Written by Rich Forestano Wednesday, 28 July 2010 11:13
The John S. DaVanzo Community Pool has been experiencing power supply issues during the last few weeks when the sun was brutal and the temperatures were high. According to Public Works Superintendent Tom Rini, LIPA has been making frequent trips to the pool to remedy a solution.
The community pool sits in an industrial area surrounded by businesses and factories that require massive amounts of electricity to operate on a daily basis. Rini said the motors that pump the water into the pool have been experiencing a major drop in “inrush” voltage during days of high heat, specifically during the week of July 5-9, most likely the hottest week of the year.
Representatives from LIPA told Rini that most of Long Island was under electrical stress during that week since the temperatures were so high and the demand even higher. Rini met with an electrician on July 13 to get a handle on the situation.
According to Rini, when the inrush voltage goes down, the amperage increases and heats up the pump motors. When this happens, the motor activates its mechanism to shut down and cool off. It’s not the village’s intention for this to happen, rather it’s how most pump motors work.
Representatives from Public Works have stated that there have been no rapid changes in the way the pool system is operated and that it’s certainly not an in-house issue. Furthermore, it could be a problem with the provided power.
Rini stated that the power issues tend to occur around 7 and 8 a.m. and level off around lunchtime. LIPA went to the pool on July 7 to check the motor, and transformers outside the pool. He likened the issues to the factories in the area that begin operations in the early morning and taper off at noon and kick up again until the end of the workday.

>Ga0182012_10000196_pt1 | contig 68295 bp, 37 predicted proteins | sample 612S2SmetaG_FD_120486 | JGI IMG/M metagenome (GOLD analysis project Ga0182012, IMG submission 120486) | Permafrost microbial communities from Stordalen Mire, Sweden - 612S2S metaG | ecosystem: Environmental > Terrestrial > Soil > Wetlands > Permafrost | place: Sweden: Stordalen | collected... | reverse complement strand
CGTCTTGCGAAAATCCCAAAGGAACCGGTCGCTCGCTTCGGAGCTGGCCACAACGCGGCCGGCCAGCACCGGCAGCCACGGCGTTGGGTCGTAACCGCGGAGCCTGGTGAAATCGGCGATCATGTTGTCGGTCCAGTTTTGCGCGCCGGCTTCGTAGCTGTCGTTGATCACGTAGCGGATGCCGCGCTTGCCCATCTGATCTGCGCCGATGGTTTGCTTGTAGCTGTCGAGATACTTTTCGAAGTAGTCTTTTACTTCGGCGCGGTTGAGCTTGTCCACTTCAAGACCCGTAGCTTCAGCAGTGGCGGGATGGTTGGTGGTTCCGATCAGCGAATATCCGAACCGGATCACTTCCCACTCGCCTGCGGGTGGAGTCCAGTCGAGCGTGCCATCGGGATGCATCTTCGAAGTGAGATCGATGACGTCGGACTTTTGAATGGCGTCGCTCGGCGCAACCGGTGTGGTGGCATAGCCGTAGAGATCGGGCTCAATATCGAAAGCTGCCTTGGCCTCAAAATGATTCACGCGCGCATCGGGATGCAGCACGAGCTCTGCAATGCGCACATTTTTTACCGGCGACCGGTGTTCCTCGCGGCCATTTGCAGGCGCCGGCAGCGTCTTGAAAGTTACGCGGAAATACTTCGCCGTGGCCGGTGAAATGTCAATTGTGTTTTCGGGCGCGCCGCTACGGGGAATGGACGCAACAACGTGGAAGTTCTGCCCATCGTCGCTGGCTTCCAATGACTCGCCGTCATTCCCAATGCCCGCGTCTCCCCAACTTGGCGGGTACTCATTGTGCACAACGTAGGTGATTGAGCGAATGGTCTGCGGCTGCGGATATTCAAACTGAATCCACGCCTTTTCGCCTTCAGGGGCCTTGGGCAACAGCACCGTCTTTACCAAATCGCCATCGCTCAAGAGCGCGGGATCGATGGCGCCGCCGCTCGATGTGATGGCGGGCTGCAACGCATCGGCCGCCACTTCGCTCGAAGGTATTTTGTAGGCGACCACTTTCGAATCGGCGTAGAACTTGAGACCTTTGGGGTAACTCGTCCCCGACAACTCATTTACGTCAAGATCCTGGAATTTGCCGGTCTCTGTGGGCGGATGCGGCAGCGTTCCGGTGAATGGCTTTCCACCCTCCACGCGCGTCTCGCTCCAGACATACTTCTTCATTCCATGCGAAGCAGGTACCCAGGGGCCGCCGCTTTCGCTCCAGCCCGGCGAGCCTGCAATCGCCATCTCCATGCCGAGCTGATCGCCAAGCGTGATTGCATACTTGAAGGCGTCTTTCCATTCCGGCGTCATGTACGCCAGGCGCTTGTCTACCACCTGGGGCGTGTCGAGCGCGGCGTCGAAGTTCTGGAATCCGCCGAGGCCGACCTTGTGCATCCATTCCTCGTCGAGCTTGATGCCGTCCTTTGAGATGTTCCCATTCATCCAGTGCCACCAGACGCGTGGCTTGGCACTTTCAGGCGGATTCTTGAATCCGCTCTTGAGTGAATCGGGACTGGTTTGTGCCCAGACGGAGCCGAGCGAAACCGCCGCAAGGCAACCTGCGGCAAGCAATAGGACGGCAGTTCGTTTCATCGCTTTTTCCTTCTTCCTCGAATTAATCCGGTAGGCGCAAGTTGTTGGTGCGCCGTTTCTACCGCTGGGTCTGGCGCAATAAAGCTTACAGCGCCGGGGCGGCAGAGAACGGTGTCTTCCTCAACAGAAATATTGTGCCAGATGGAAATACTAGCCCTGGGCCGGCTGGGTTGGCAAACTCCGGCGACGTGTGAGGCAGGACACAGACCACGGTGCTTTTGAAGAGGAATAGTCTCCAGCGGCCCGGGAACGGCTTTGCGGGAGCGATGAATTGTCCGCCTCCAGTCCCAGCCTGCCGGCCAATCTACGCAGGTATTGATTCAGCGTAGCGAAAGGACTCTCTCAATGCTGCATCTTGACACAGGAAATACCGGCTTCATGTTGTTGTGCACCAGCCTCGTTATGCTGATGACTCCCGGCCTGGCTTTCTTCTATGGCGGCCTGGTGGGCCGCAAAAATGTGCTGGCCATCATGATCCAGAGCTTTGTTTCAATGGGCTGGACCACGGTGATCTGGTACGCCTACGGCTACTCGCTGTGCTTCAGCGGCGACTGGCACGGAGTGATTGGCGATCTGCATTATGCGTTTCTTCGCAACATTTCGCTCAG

“I know we’ve been in touch with LIPA and I know that they’re aware of it and now we’re awaiting a resolution,” Mayor Jack Martins said. “I’m sure that once we have an opportunity to inspect the results of their analysis, then I think we’ll all be happy.”
The pool started experiencing power issues last summer. At that time, a monitoring system, which only LIPA can access and read, was installed at the pool to get a sense of when power is fluctuating. Rini said he looked into getting a separate system so that Public Works can track the changes. He stated further that only in the last two years, the pool has been having motor problems.
“I’ve been here 18 years,” Rini said. “We re-did the pump house in 1995. One of those motors that we were using is a 15-year-old motor that we haven’t had any issues with up until the last two years.
“I’ve looked to find one to put on and read as it’s happening because we want to see where during the day, when were losing or having voltage spikes because that’s the difference,” he said. “Also, general with electrical motors, there’s a certain amount of voltage required for incoming voltage in the morning. Then as it’s running it levels out and runs on a consistent base. It generally takes more to get it started. When there’s a high electric demand in the system, and I can’t get enough of that voltage, that motor won’t start.”
LIPA could be moving power around to offset the increase factory usage during hot days, decreasing the inrush voltage at the pool. However, the pool has not had any issues since July 10 and has been up and running at peak conditions.
“I can’t tell you how upsetting it is when it happens on the hottest day of the year,” Rini said. “We hate telling people they have to leave the pool.”